What Can We Do About It?
Left untreated, the child will eventually develop plantar fasciitis as a young adult (Moms, don’t let your children grow up to be cowboys…or have a case of plantar fasciitis that could have been prevented!)
For those reasons, a couple of treatment options that often deliver high success rates are custom orthotics and a proper stretching routine.
The orthotics can help correct abnormal motion—which, in turn, can prevent future problems from rearing their ugly heads—and the right stretches will alleviate Achilles tendon tightness.
In fact, those options, when combined, can often get your child back to normal activities within only 1-2 weeks. Unfortunately, kids can be treated by stopping their activity so they can get better. Symptoms return shortly after activity resumes. We find it is important to maintain activity during treatment so we know the treatment plan is going to be successful.
A great benefit of youth is there inherent flexibility of soft tissue. Measurable improvement in an adult Achilles tendon may take up to 4 – 6 weeks while it may take only 10 – 14 days for your child.
(Flexibility is wasted on the youth!)
What Happens If You Don’t Address the Problem?
After around 12 or 13, there will be a “grace period” of a couple of years when your child doesn’t have heel pain anymore.
But don’t sit back and breathe a sigh of relief just yet!
What will often happen is a reemergence of heel pain somewhere during the years of 18-20—at which point your (now grown) child has graduated to adult plantar fasciitis. And the explanation for the time between is simply that’s how long it takes the tissues to get beat up.
Now, take a moment and consider this:
Dependents can stay on your insurance until the age of 26.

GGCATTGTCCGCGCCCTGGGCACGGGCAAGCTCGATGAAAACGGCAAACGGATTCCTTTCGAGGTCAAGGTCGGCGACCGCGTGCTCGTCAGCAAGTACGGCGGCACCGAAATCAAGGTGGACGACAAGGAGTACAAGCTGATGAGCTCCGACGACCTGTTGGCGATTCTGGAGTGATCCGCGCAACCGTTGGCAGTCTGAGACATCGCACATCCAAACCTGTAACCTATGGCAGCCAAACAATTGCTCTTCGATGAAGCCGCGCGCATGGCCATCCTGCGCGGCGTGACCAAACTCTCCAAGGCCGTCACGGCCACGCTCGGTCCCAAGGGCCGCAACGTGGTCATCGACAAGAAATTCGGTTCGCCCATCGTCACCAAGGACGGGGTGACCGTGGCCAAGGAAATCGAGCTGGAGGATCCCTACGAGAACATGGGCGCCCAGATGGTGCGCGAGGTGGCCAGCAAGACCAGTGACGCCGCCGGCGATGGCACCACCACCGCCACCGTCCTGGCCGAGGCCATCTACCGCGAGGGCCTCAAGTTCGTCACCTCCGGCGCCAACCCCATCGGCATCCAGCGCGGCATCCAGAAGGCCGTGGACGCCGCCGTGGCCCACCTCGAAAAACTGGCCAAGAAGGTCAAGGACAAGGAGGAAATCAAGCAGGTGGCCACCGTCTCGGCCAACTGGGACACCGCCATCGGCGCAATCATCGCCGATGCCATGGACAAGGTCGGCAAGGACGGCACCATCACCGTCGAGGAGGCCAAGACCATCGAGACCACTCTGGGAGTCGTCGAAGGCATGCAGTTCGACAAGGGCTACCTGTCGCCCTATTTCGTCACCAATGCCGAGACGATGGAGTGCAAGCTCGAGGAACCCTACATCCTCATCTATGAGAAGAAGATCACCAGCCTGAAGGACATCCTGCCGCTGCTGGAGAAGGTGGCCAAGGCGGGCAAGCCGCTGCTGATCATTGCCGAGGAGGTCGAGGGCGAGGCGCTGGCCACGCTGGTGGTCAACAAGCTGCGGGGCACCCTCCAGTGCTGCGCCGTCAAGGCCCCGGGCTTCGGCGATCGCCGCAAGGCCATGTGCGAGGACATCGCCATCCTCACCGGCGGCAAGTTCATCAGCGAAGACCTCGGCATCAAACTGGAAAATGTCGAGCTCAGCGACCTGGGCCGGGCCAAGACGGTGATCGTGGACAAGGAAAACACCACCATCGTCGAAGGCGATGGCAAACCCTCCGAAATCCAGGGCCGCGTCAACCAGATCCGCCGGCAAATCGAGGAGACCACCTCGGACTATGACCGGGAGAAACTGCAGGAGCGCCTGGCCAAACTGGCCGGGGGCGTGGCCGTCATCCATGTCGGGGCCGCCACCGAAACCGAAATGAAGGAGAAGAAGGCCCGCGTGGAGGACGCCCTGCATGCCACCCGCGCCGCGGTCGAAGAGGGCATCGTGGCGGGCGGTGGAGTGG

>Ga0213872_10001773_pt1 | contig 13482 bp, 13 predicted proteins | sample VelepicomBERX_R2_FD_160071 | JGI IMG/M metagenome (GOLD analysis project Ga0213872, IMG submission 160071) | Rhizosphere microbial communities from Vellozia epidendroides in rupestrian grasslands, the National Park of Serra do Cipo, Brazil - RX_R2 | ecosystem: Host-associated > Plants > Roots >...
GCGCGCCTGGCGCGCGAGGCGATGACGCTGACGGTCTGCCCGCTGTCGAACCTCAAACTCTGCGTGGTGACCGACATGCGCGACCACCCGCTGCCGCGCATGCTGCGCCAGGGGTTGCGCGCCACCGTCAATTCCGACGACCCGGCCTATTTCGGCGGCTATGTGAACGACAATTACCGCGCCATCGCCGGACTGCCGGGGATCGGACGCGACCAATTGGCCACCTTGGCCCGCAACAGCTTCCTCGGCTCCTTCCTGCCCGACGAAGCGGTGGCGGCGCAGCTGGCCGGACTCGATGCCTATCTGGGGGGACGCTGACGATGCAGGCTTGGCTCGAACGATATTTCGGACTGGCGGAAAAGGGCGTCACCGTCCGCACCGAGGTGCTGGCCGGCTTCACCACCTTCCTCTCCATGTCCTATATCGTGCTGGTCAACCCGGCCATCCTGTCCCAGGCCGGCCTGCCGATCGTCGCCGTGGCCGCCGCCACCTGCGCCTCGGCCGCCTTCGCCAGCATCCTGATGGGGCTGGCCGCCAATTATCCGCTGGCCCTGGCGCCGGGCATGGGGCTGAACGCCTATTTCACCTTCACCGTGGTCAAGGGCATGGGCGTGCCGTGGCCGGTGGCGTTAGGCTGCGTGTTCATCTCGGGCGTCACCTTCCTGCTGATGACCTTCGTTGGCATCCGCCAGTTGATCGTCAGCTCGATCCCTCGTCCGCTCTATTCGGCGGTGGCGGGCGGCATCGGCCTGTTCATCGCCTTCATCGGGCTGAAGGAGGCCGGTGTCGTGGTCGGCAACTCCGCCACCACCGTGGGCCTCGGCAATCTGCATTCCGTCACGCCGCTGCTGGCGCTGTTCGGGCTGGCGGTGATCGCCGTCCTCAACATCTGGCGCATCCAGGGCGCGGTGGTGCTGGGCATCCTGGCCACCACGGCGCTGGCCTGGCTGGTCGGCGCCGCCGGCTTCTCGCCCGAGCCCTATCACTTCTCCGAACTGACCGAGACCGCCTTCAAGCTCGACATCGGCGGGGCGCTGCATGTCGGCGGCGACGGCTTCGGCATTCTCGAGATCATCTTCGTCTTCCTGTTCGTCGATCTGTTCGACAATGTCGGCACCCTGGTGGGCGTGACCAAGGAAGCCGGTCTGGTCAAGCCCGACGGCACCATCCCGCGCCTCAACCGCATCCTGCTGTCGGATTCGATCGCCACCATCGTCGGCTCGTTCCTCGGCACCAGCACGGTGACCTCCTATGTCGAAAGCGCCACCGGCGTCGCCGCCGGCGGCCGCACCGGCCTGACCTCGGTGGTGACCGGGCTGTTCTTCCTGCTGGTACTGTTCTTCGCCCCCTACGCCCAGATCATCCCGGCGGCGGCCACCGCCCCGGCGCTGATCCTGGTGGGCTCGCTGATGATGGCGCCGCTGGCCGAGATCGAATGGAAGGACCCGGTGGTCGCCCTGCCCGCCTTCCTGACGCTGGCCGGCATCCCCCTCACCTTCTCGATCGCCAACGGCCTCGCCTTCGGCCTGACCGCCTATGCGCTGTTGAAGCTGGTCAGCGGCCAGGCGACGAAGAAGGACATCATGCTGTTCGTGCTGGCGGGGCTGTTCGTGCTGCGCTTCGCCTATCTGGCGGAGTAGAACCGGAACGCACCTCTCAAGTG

That means you can either pay now or pay later to have the problem resolved—but it’s easier (and cheaper!) to treat when your child is young.
With regards to the presenting symptoms, we often find that athletes—and especially soccer players, gymnasts, and runners (likely attributable to the footwear and amount of running required by the sport)—will start to experience problems later in the season.
In the same spirit, heel pain tends to be worst in the middle-to-end of physical activity. (Adult heel pain is significant with the initial steps following a rest period.)
We also want to note that the pain isn’t always connected with physical activity. Sometimes accidentally contact around the heel can be quite painful.
Contrary to what some parents might think, if your child has Sever’s, he or she is not faking with regards to the pain. This is a condition that really hurts—and I can fully attest to that. And because this is the case, there might be some complaining, whining, and/or irritability.
If your child doesn’t complain about pain—and children are sometimes reluctant to speak up about something like this—one potential telltale sign is if he or she starts walking kind of funny. If you observe an altered gait, what you’re seeing is your son or daughter taking measures to avoid pain.
And speaking about “altered gaits,” it’s worth emphasizing that overpronation is a serious red flag for this particular issue.
If you just aren’t sure whether or not your child has Sever’s you can try gently squeezing a potentially affected heel. This will cause a tremendous amount of pain, and likely give you a definitive answer.
Your child’s reaction can potentially erase all doubt! Depending on the recent behavior of your child, this may make you feel terrible…. or not.
Get Your Child the Help He or She Needs!
We cannot emphasize this nearly enough:
If heel pain is keeping your son or daughter away from favorite activities, bring him or her in for an appointment. In doing so, you are both giving your child the opportunity to become active again and preventing larger issues from developing in his or her future.
Your child means the world to you. We know it hurts you when they’re in pain. Take action and do something about this today—connect with our office by either calling (317) 545-0505 or use our online form and contact us right now!